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Sunday, May 20, 2012

Musings on Depression

I was thinking of this as I was riding through a northern suburb of Atlanta yesterday afternoon.

You want to know the kind of setting that would weigh the most heavily upon a depressed man such as myself?

Try a hot summer afternoon in the city.

That hot sun beating down upon your face is like the weight of the world reining decisive blows down upon you.

And the cars whizzing by you can reinforce these preconceived notions you have that no one gives a damn about you.

And then there's those business types that make up the inner-city crowd.

Those types, battling it out for a position atop the company ladder, have lost all touch with everyone else, which also reinforces aforementioned preconceived notions.

And the gang violence really hammers home a bloody fine point.

If you want true happiness in a protracted depressed state, then surround yourself with the best of your best friends and hang out in the secluded countryside.

People may call this solution over-simplified.

I call it learning from what I didn't do.

Just my musings on depression.

Sunday, May 6, 2012

The Problem With the Arab World's Love Affair With English

From Fortune:

Marhaba and hello. In March, I visited the Mohammed bin Rashid School of Communications at the American University in Dubai, where I sit on the advisory board with prominent regional business leaders. After some students presented reports to us in fluent English, I was surprised to hear my fellow board members say bluntly that their native language is "in crisis."

It turns out English is fast becoming the only language of a new generation of educated Arabs.

This isn't a good thing for the region or the rest of the world. (I'll get to that in a moment.) The journalism school at the AUD is the only modern program in the Middle East that allows students to study in Arabic. Still, many students arrive poorly versed in written Arabic and the formal spoken language and require refresher Arabic language courses.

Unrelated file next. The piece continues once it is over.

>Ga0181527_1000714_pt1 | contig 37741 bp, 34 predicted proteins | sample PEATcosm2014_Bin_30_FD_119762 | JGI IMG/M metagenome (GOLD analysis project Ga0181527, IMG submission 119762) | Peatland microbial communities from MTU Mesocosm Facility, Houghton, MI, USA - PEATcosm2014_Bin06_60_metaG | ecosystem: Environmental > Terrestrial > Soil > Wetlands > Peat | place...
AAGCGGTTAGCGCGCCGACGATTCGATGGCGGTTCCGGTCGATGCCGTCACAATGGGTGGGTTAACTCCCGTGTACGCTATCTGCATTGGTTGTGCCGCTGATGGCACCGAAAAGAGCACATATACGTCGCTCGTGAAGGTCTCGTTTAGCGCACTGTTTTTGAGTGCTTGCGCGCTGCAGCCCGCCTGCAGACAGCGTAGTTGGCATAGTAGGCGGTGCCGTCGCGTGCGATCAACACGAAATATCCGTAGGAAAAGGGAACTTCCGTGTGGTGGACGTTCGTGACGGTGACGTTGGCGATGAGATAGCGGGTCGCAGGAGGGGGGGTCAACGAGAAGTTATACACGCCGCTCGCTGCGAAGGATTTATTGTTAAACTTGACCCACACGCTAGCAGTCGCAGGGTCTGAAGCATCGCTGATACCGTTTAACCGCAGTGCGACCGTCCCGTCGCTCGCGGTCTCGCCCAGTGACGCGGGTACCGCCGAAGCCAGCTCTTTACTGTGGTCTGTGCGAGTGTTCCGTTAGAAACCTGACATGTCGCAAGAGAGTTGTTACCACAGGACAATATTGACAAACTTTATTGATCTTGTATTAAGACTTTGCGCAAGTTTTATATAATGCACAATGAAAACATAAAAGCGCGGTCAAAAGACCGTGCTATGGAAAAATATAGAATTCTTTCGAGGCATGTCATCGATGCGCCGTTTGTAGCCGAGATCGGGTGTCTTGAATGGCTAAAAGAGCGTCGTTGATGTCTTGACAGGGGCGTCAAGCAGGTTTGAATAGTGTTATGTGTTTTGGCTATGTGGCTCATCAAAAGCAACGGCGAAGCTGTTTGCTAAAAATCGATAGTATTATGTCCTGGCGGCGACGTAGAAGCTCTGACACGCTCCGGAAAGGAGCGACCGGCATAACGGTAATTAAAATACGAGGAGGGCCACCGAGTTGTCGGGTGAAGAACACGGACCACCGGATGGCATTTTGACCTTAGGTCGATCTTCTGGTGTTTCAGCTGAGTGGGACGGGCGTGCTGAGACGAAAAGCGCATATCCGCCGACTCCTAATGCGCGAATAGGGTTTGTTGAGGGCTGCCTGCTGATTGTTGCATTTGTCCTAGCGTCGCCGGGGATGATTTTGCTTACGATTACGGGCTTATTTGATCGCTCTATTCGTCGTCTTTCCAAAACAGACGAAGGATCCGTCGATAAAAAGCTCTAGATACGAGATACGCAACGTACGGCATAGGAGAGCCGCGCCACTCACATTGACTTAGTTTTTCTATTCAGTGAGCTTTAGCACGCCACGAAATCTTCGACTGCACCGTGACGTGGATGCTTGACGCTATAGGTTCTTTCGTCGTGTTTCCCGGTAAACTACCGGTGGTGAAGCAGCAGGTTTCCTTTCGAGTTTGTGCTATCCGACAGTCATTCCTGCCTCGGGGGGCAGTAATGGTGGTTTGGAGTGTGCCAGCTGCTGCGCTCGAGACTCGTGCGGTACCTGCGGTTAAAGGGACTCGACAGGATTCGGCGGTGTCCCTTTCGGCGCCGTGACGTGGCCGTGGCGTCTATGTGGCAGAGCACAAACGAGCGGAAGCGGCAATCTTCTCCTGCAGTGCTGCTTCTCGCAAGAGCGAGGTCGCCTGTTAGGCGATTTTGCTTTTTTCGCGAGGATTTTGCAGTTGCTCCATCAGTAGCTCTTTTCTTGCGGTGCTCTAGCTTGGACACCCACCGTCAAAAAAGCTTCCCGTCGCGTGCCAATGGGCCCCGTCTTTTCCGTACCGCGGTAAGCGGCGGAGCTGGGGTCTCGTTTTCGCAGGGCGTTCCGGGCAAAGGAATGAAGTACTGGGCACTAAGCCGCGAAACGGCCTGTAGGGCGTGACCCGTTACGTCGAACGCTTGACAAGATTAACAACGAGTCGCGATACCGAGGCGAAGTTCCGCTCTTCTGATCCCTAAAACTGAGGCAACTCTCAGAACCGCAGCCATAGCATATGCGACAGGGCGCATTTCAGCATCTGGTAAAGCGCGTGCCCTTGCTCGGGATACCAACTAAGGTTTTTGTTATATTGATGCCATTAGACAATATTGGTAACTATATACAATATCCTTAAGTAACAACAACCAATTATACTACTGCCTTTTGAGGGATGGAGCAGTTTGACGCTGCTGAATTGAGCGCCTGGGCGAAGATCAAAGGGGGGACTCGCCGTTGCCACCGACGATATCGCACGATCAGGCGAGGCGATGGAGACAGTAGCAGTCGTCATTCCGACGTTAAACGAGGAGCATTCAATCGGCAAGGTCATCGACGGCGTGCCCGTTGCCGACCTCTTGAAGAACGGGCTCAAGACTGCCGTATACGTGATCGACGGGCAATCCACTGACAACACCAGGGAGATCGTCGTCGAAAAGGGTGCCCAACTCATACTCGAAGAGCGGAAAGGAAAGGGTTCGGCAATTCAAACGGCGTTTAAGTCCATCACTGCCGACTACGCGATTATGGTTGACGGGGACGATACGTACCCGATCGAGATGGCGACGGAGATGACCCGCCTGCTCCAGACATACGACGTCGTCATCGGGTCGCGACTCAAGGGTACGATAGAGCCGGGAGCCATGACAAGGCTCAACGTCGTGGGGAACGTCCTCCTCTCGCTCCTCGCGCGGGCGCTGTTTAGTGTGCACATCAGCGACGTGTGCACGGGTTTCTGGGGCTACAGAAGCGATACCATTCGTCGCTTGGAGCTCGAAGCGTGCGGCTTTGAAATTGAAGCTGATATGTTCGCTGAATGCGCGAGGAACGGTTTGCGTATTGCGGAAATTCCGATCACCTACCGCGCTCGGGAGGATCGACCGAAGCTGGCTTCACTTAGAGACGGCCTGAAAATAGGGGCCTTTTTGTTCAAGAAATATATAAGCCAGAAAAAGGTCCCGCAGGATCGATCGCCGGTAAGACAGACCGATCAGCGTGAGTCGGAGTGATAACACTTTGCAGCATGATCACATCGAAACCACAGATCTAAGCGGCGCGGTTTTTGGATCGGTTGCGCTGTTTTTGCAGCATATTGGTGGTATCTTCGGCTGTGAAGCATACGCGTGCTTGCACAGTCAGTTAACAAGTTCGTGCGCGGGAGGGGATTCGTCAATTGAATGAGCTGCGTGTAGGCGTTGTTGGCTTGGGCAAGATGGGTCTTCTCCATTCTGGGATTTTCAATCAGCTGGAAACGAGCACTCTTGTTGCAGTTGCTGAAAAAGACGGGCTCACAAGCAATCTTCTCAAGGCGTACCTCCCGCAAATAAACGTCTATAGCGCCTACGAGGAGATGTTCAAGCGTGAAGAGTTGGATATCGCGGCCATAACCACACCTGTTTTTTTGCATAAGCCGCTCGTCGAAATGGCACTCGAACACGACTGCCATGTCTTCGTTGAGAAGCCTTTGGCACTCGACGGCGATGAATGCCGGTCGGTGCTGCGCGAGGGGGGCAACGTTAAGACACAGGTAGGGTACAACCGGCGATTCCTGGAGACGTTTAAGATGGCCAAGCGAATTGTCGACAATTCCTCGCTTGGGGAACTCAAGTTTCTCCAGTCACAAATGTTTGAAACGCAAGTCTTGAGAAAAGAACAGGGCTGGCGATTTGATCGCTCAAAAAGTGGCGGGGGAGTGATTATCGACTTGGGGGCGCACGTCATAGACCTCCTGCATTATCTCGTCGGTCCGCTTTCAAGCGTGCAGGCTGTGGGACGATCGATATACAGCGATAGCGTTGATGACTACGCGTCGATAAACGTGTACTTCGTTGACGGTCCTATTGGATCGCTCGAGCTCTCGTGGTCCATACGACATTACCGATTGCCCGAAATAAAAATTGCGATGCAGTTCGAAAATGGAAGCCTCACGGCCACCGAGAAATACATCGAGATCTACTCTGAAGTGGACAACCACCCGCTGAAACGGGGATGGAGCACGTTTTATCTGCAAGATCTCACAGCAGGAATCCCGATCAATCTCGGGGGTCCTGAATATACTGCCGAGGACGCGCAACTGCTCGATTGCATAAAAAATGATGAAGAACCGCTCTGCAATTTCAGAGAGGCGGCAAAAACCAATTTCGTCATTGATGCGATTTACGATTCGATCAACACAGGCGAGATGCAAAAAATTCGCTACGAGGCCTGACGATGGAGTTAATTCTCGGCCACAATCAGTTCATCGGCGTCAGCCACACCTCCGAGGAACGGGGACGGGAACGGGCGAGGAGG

Literacy in the Gulf States is 98%, according to Unesco. But that literacy is increasingly in English, not Arabic.

This English bias starts early, with children in private "model" schools in the United Arab Emirates studying their full curriculum, including math and science, in English. But state schools are pushing a pro-English agenda too. Professor Patricia Abu Wardeh, who has lived in the UAE for 16 years and in the region for more than three decades, laments that the UAE's government-sponsored Zayed University offers no major in Arabic.

The trend appears to be taking hold regionwide. In Saudi Arabia, many upper-middle-class families speak English at home -- not just at work -- because, as one knowledgeable source told me, parents fear Arabic isn't sophisticated.

One Emirati CEO told me his own children do not speak Arabic fluently. He said he put them in English schools to help ensure they'd have great career prospects. But now he says he regrets that his children don't feel comfortable speaking the language of their forefathers.

As you probably well know by now, I make no bones about the fact that I'm in the pocket for her and her network. Putting that aside, this is a decent article which highlights the growing language disparity in the Arab world. Your thoughts.